Doctor Who – “Blink” and “The Girl in the Fireplace”   April 20th, 2010

Originally Written 2007.

Fans of the new Doctor Who BBC series will have likely seen these episodes already, but for anyone who hasn’t seen them, if you like good drama and entertaining science fiction, you should check them out. The episodes are from seasons two and three, and star David Tennant as The Doctor.

The Girl in the Fireplace is probably my favorite episode of the new series. It has a few plot holes (it is Dr. Who afterall). Reinette falls in love with The Doctor too quickly, but I also really loved the romance and melodrama of it. The things I mentioned liking about the pathos of time travel were touched upon even better here.

The story was a lot of fun. The Doctor and companions find a deserted 51st-century space ship, which they discover has various time portals back to 18th-century France. The Doctor ends up jumping in and out of Madame de Pompadour’s life, discovering a monster under her bed when she’s just a child, and then saving her from nefarious droids when she’s a grown woman. The connection between the two of them was really sweet, and the actress playing the Madame really added a lot to the story. A Review of the episode mentioned “The Time Traveler’s Wife,” which is a book that’s on my ever-growing reading list.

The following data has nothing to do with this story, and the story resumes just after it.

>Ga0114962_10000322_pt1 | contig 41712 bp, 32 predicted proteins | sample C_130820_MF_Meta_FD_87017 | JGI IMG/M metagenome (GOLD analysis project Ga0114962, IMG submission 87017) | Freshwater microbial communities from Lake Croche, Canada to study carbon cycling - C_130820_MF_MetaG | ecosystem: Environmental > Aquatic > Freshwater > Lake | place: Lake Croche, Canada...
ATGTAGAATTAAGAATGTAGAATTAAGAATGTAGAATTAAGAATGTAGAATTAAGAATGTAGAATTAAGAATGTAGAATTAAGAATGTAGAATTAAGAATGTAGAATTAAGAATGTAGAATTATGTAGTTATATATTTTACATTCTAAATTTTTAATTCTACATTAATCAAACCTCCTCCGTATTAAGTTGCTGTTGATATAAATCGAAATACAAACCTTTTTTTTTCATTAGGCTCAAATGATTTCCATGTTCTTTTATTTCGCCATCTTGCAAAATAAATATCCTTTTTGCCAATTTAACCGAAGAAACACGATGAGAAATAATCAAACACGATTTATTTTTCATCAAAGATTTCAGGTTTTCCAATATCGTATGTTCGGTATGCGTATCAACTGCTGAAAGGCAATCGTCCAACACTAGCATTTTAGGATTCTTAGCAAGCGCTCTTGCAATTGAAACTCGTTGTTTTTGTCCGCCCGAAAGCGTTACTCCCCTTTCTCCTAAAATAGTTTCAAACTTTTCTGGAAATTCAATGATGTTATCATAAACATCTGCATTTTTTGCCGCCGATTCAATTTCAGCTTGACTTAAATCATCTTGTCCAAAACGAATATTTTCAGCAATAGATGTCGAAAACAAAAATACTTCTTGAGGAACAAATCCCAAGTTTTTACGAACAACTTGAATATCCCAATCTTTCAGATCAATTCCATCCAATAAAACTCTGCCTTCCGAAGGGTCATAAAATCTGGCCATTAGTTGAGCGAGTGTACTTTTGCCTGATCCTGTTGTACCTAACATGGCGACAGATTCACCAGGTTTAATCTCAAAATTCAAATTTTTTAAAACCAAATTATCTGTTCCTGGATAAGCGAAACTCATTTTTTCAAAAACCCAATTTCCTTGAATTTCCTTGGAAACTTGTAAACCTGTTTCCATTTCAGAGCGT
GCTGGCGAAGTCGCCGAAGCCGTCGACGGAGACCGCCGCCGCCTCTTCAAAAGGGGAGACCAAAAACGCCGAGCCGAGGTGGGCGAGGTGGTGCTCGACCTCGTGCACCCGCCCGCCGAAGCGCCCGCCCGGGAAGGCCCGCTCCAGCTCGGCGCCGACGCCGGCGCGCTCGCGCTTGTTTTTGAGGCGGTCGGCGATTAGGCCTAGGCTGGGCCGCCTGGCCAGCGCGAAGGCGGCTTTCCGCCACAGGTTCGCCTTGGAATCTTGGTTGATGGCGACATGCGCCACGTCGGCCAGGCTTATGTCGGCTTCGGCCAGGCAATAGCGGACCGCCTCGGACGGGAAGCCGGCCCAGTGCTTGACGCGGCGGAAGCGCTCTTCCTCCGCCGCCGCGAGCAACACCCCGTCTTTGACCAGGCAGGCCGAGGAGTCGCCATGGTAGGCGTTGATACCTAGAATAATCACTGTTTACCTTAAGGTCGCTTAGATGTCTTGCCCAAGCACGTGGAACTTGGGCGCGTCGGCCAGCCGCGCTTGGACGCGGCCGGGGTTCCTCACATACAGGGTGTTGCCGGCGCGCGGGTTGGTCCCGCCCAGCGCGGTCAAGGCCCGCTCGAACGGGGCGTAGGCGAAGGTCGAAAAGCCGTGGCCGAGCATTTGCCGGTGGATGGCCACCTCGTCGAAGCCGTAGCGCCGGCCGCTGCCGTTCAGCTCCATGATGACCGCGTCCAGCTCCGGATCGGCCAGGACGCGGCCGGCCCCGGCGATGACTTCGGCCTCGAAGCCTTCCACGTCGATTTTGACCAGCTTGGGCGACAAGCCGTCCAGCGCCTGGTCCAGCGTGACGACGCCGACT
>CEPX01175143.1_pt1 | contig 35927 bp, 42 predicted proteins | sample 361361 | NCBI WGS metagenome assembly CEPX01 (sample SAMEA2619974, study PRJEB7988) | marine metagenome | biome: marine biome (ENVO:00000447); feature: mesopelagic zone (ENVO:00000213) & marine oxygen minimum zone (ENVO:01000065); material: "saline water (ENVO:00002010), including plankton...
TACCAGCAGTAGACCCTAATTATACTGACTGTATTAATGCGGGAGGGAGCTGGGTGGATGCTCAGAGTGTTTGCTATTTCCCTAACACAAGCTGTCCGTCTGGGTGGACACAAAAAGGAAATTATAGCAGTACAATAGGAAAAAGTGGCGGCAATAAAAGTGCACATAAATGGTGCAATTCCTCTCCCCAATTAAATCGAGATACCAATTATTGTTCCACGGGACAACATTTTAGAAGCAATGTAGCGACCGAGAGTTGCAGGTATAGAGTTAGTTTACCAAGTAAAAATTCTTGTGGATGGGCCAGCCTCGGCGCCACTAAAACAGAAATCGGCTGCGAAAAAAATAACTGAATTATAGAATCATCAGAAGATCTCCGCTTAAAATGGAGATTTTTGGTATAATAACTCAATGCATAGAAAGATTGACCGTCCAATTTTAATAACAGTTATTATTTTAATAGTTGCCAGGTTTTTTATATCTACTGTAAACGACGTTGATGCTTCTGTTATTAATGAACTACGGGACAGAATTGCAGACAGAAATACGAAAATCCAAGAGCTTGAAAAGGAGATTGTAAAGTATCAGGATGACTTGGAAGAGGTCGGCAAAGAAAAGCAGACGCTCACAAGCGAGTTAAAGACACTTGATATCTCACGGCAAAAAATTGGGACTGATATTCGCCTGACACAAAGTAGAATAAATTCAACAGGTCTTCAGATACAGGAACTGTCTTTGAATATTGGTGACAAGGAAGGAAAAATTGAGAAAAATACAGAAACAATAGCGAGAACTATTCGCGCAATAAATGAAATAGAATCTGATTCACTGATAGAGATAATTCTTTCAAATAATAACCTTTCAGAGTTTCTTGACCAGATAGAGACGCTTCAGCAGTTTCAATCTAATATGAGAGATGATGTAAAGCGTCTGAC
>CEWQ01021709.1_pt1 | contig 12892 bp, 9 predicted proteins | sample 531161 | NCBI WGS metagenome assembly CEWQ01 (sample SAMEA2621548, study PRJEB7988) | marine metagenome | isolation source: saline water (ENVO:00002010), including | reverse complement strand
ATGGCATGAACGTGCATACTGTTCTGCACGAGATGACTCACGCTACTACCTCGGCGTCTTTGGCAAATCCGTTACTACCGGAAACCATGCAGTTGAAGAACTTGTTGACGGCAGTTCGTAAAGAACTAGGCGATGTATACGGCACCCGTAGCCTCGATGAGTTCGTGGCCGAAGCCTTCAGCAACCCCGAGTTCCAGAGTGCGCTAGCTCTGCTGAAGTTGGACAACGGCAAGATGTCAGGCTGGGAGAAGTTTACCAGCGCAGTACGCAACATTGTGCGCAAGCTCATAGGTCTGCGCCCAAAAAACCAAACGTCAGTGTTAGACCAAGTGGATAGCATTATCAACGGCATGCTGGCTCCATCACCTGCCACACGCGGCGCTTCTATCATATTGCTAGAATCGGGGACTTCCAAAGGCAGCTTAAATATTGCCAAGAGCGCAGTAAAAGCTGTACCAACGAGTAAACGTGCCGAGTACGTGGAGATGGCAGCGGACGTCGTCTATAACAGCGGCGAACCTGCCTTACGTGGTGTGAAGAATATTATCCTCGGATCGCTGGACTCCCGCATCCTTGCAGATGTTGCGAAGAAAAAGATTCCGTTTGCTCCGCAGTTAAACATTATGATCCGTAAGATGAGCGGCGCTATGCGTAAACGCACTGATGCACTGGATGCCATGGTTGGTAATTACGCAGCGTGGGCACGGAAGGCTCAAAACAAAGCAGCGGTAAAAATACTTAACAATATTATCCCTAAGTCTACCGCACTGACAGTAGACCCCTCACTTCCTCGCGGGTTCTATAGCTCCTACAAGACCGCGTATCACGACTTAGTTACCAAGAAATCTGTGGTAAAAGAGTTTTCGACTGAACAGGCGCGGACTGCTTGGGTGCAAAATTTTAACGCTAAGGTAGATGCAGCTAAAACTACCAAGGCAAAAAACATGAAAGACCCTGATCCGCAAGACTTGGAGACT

The set designs between the two time periods was quite nice. I loved the styling of the ship, and the Victorian-era disguises of the nefarious droids after the Madame was delightfully creepy. The fact that they’re shown to be clockwork, instead of electornic is a nice touch too, and the creature design was superb. I’ve always liked artificial life forms, and the mechanized thinking of these machines made them interesting characters.

All in all, the plot was delightfully absurd, and worked at handling the goofy premise wonderfully. The whole story had a nice dreamy quality to it too, especially the coda at the ending.

Blink is another episode I really liked, it was right up there with “The Girl in the Fireplace.”  It didn’t have the same emotional impact of that episode, but it did have a couple of nice bits of character drama, and the use of different time streams was very well done. It was something very different and creative, plus having scary moving statues is always interesting. I also liked how The Doctor was mostly in the background for this episode, and they had some clever ways of having him interact with the other characters, which was a lot of fun.

Other episodes in the series which have both wonderful horror atmosphere and good character drama are The Silence in the Library and the two-parter set in a WW2 war-torn England The Empty Child and The Doctor Dances.

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